As a person who watches way too much TV in English and Spanish I can confirm this. You never see afro-latinos or just darker or browned skin Latinos is Spanish programming. It’s just lighter skinned Latinos and when they are portrayed they’re seen as the help or the villain. When this is the only thing portrayed in shows and in the media it gives the idea that only Latinos with light skin can be successful. I love my culture, but I hate seeing people preaching stuff like ‘viva la raza’ and then degrading people part of their ‘raza’ for having darker skin.

I then asked students about their experiences with colorism.

What are your experiences with colorism?

“Darker skinned Latinos are either always the villian or poor in telenovelas.” said Alondra Cardenas .

How does colorism affect you?

“ It affects people with darker skin more than it affects me.” said Melanie Hernandez.

What do you think about colorism?

“People shouldn’t be treated differently because all people are created equal.” said Kamesha Paredes.

Every culture and place has some sort of bias based on skin color. I guess that’s the beautiful thing about hatred, it can affect anyone no matter what they look like or believe in. The silver lining, however, is that we are not our parents or grandparents. You decide what you think and how you treat people.

Anahy Sanchez Olivarez, Staff Writer

Hey my name is Anahy I’m in seventh grade and always have a story to tell. I have three cousins who are the same age as me and I always feel like I have...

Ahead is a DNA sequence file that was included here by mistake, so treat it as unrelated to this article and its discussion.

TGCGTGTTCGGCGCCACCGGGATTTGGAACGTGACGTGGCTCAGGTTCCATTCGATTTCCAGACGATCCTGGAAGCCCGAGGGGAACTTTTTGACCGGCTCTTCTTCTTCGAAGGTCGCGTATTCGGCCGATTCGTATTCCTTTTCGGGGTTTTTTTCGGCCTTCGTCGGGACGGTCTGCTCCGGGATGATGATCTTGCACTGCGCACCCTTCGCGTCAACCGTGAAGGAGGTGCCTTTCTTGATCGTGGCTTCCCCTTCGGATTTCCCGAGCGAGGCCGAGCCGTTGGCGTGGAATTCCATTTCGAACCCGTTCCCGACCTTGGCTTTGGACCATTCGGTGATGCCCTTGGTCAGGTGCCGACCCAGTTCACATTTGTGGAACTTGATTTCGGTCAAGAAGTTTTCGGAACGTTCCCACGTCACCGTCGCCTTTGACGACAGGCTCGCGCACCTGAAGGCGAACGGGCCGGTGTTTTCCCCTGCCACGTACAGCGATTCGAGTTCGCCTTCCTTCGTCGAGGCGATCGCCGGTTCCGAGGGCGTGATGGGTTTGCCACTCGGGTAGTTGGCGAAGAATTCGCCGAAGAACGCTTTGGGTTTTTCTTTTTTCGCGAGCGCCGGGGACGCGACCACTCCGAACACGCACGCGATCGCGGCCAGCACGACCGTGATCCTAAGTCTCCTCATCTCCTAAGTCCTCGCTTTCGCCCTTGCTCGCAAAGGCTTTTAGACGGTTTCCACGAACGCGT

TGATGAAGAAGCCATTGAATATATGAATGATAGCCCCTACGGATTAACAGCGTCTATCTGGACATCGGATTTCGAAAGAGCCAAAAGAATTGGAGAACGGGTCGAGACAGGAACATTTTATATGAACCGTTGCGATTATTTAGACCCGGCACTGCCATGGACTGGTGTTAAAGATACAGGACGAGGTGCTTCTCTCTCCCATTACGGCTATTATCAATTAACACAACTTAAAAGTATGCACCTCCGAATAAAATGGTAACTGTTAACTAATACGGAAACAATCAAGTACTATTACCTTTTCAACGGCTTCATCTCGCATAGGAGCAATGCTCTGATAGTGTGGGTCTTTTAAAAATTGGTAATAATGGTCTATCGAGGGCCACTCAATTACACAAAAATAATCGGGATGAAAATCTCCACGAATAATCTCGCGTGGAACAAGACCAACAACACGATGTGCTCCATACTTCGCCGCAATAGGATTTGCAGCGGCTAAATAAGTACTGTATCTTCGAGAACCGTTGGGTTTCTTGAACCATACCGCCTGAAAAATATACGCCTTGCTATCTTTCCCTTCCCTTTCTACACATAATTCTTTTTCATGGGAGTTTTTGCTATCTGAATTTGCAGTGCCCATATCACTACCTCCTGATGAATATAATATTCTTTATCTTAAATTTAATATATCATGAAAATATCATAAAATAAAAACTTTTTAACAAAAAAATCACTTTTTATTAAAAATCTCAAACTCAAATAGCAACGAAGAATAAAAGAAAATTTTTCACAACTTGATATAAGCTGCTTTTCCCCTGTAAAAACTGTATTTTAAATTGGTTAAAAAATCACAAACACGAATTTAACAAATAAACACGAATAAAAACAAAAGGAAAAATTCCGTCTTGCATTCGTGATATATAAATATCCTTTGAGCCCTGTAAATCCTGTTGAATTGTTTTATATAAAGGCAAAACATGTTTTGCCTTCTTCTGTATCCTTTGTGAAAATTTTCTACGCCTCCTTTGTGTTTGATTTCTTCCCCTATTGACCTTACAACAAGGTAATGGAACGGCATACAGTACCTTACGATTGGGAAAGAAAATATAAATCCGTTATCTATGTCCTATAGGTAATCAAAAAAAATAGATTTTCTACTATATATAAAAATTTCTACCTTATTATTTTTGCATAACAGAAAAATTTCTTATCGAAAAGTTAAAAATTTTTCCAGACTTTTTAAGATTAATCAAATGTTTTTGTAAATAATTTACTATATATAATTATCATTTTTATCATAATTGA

7 Comments

7 Responses to “Shades of race”

  1. mbrandy on April 13th, 2018 6:59 am

    This is deep, and thank you for writing such a well-needed article. Unfortunately, this is a global issue that is rarely discussed. It’s clear to me that you invested a lot of time, thought, research and hard work into this article; I thought I was reading the New York Times for a minute. I have to say, “This is the most powerful and informative article I’ve read in the Gazette, so far.” Don’t ever stop writing!

  2. MsGraybill on April 13th, 2018 12:20 pm

    Wow! The complexity of this article is mind boggling! It is evident you put a great deal of time, effort and thought into this piece! Thanks for bringing this topic, a topic of substance, to GP Gazette. It is definitely an issue that needs to be shared and discussed. I looked up Amara la Negra and she is absolutely beautiful! I am glad you are both enlightening us on this issue! Keep writing, you have a gift!

  3. mckenzie hancock on April 16th, 2018 11:37 am

    😉

  4. DDGaitan on April 18th, 2018 10:43 am

    Very interesting topic and great article! Thanks for bringing this to light. It’s a very sad reality on how we have been programmed to perceive “beauty” in human beings.

  5. McKenzie Hancock on May 16th, 2018 11:02 am

    so are you implying that no human is beautiful?

  6. Joel Mitchell on April 23rd, 2018 12:38 pm

    I mirror the other comments on this post – this is one of the most substantive topics I’ve seen so far. Anahy’s research, writing, and reporting match the importance of the issue. I witnessed colorism (although I didn’t learn this term until reading your article) first hand while living in Brazil and having grown up near a large Filipino community in Washington. Thanks for your thoughtful article, and like Ms. Graybill says, keep writing!

  7. Hope Ramirez on February 12th, 2019 10:42 am

    I think that we as a people shouldn’t treat other people different or judge them by their skin color. We should treat people for who they are and not what they are. We are all created equal. We are all human.

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Shades of race